The number of suspicious transaction reports (STRs) submitted to the Financial Intelligence Unit (FIU) this year is expected to surpass the 540 cases reported in 2018. Those new cases will be added to an already bloated backlog the FIU is working diligently toward reducing, noted Director of the FIU Quinn McCartney.
“I think it’s safe to say that while by early next year we won’t reduce our entire backlog, we’re making significant progress, I can say that emphatically, in reducing the number of cases that are in our backlog. And we’re also trying to keep current with new procedures as they come in,” McCartney said in an interview with Guardian Business.
“Suspicious transactions have increased since last year. But we’ve also had a concerted effort in tackling the backlog, so we’re running over trying to address the
backlog of matters. We’ve also acquired four new analysts beginning just a few weeks ago, so they’ve added to our analytical team. All of this helps us, so even though we’ve had an increase in 2019 compared to 2018, we’ve done some overtime to work on our backlog and have acquired staff to help us with working on new cases as well as the existing backlog.”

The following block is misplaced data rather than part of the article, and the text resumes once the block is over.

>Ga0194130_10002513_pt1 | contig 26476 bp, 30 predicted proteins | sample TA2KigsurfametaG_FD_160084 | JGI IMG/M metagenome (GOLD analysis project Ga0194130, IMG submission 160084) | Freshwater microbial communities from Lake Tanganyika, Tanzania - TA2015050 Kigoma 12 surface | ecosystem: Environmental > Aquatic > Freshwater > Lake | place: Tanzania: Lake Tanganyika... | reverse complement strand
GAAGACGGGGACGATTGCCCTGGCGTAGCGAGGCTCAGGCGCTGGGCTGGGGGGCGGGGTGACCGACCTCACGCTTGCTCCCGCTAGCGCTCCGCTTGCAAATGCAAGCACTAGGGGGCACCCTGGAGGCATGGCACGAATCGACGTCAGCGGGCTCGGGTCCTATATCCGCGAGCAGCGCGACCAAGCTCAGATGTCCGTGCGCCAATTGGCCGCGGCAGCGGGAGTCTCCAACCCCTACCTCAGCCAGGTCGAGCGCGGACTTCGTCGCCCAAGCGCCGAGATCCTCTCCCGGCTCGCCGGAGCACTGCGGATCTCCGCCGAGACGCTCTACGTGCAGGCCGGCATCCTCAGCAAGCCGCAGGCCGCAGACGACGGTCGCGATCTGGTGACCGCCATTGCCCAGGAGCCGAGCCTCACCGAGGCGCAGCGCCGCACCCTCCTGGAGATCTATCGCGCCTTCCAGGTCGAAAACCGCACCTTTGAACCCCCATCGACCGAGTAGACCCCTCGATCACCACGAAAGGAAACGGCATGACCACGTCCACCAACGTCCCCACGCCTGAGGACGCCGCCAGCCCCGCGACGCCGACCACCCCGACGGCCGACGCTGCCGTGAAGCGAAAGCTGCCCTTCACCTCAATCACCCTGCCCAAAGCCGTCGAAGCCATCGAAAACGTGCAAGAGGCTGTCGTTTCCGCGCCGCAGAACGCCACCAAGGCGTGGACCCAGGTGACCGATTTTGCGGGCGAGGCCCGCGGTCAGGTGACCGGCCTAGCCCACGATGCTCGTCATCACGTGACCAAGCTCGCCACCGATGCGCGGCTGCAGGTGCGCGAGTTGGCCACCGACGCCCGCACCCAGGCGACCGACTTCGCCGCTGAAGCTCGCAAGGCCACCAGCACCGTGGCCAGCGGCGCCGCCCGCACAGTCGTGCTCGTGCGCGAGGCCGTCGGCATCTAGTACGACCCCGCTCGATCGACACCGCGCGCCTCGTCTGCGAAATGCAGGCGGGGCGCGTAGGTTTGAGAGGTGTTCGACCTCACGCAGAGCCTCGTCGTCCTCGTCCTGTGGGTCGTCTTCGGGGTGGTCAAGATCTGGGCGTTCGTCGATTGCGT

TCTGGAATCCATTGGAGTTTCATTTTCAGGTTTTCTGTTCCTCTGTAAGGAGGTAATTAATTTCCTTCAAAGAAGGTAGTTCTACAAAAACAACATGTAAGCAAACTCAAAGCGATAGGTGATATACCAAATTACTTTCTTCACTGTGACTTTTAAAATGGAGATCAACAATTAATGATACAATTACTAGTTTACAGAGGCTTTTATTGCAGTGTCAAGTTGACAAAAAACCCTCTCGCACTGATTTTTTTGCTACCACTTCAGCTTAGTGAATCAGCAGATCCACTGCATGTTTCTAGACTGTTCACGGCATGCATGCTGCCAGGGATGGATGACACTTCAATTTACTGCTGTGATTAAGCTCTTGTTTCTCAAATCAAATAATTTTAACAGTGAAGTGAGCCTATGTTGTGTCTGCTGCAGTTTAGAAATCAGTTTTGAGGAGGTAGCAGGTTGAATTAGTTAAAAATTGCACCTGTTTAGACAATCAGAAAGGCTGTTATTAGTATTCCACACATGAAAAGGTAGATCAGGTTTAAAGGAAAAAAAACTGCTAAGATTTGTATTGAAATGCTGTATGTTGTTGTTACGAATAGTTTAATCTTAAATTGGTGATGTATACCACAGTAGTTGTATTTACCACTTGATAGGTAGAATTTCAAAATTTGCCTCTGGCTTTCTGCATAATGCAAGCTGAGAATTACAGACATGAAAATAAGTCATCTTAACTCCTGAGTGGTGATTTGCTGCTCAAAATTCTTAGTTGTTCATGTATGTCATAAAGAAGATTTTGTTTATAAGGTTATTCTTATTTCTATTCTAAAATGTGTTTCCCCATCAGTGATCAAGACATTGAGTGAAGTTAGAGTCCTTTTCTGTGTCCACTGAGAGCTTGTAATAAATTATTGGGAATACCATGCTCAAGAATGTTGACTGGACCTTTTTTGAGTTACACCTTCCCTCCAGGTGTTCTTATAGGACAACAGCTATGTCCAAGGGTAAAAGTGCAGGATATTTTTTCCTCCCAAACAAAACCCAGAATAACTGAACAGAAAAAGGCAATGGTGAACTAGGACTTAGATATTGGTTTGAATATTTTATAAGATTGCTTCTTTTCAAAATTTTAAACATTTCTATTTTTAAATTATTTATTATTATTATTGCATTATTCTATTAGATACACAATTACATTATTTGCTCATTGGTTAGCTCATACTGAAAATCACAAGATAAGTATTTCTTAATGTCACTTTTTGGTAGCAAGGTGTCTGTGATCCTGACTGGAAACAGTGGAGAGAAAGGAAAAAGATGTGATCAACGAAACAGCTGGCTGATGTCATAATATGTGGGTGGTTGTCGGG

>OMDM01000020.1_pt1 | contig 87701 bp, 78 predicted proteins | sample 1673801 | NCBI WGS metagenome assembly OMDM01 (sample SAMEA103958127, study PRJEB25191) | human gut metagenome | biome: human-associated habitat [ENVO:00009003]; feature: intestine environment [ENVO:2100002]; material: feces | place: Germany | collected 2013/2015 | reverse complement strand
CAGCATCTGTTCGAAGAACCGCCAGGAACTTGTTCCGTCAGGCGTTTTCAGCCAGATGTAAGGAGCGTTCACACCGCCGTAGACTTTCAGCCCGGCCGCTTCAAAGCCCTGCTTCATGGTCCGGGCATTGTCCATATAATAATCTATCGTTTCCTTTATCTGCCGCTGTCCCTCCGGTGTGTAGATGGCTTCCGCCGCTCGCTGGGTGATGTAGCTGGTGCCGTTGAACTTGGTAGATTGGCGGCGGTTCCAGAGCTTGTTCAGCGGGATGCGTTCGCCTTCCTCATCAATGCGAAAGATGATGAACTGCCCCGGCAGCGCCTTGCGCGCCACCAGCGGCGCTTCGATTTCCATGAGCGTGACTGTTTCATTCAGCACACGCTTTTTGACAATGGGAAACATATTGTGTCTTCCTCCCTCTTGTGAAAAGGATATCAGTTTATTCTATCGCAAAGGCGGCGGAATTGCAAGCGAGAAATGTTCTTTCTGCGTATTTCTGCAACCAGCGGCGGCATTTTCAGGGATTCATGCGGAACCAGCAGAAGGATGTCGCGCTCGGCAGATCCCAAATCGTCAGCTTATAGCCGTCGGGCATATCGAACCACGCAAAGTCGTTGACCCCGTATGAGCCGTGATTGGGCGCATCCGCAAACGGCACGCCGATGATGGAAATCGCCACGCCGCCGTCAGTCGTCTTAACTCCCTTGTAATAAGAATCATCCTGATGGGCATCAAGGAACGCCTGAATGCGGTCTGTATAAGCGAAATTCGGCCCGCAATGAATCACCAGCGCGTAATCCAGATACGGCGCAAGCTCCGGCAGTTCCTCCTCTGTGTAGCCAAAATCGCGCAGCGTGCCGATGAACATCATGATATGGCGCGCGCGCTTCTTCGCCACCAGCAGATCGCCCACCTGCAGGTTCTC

Earlier this year, Deputy Prime Minister and Minister of Finance Peter Turnquest announced an overhaul of the FIU to bring it up to international standards and improve the processing of STRs. It’s all in an effort to have The Bahamas removed from the Financial Action Task Force’s (FATF’s) gray list of countries with deficiencies in their anti-money laundering/combating the financing of terrorism (AML/CFT) regimes.
“I think we’re on the road to progress, we have not accomplished everything that we want to accomplish or need to accomplish, but we’ve certainly made significant progress in meeting the goals and in even exceeding the goals, because we’re trying to stay ahead of the game,” McCartney said when asked if his unit is prepared for an eventual review in the near future.
“So, if they’re saying we need to focus on an area, particularly for us with the FIU, the concern is the number of backlog matters in the system from 2018 and before.”
“So, we do have a high number, in terms of financial institutions reporting matters that they consider to be suspicious transactions in line with the code for this AML/CFT regime. We’re getting the reports and we are diligently trying to address all of them and where people would have breached or there is cause for concern, we will forward it on to law enforcement.”
In 2017 the FIU received 306 suspicious transaction reports, worth a total of more than $214 million. The average value of each report was more than $700,000.